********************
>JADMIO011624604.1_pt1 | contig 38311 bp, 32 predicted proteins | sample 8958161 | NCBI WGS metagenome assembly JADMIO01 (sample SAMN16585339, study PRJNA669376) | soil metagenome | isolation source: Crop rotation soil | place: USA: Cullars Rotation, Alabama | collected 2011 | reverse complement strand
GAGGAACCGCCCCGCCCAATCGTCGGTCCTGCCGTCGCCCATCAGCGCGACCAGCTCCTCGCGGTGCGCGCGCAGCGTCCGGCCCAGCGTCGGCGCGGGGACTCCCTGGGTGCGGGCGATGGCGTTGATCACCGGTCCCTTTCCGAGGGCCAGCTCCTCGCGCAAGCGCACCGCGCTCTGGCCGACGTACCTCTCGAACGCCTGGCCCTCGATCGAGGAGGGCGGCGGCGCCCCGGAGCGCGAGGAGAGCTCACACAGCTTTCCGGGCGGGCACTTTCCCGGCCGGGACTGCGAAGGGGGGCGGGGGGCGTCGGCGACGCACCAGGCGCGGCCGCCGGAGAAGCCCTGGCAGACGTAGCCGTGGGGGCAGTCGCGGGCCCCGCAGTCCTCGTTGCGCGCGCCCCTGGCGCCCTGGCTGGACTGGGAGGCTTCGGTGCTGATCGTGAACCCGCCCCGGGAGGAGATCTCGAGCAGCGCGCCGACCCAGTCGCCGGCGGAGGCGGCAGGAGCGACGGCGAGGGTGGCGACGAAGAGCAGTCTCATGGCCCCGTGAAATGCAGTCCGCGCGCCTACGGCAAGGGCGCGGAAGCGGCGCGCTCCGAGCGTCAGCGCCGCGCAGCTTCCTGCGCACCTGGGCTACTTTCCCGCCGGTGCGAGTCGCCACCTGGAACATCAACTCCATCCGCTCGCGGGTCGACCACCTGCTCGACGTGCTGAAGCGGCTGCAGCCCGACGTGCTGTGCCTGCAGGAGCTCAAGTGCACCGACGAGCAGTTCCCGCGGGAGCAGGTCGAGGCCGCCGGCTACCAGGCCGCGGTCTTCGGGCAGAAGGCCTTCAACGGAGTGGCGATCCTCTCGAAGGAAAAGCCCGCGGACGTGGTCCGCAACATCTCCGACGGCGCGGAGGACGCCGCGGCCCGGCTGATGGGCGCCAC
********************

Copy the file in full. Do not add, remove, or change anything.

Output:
>JADMIO011624604.1_pt1 | contig 38311 bp, 32 predicted proteins | sample 8958161 | NCBI WGS metagenome assembly JADMIO01 (sample SAMN16585339, study PRJNA669376) | soil metagenome | isolation source: Crop rotation soil | place: USA: Cullars Rotation, Alabama | collected 2011 | reverse complement strand
GAGGAACCGCCCCGCCCAATCGTCGGTCCTGCCGTCGCCCATCAGCGCGACCAGCTCCTCGCGGTGCGCGCGCAGCGTCCGGCCCAGCGTCGGCGCGGGGACTCCCTGGGTGCGGGCGATGGCGTTGATCACCGGTCCCTTTCCGAGGGCCAGCTCCTCGCGCAAGCGCACCGCGCTCTGGCCGACGTACCTCTCGAACGCCTGGCCCTCGATCGAGGAGGGCGGCGGCGCCCCGGAGCGCGAGGAGAGCTCACACAGCTTTCCGGGCGGGCACTTTCCCGGCCGGGACTGCGAAGGGGGGCGGGGGGCGTCGGCGACGCACCAGGCGCGGCCGCCGGAGAAGCCCTGGCAGACGTAGCCGTGGGGGCAGTCGCGGGCCCCGCAGTCCTCGTTGCGCGCGCCCCTGGCGCCCTGGCTGGACTGGGAGGCTTCGGTGCTGATCGTGAACCCGCCCCGGGAGGAGATCTCGAGCAGCGCGCCGACCCAGTCGCCGGCGGAGGCGGCAGGAGCGACGGCGAGGGTGGCGACGAAGAGCAGTCTCATGGCCCCGTGAAATGCAGTCCGCGCGCCTACGGCAAGGGCGCGGAAGCGGCGCGCTCCGAGCGTCAGCGCCGCGCAGCTTCCTGCGCACCTGGGCTACTTTCCCGCCGGTGCGAGTCGCCACCTGGAACATCAACTCCATCCGCTCGCGGGTCGACCACCTGCTCGACGTGCTGAAGCGGCTGCAGCCCGACGTGCTGTGCCTGCAGGAGCTCAAGTGCACCGACGAGCAGTTCCCGCGGGAGCAGGTCGAGGCCGCCGGCTACCAGGCCGCGGTCTTCGGGCAGAAGGCCTTCAACGGAGTGGCGATCCTCTCGAAGGAAAAGCCCGCGGACGTGGTCCGCAACATCTCCGACGGCGCGGAGGACGCCGCGGCCCGGCTGATGGGCGCCAC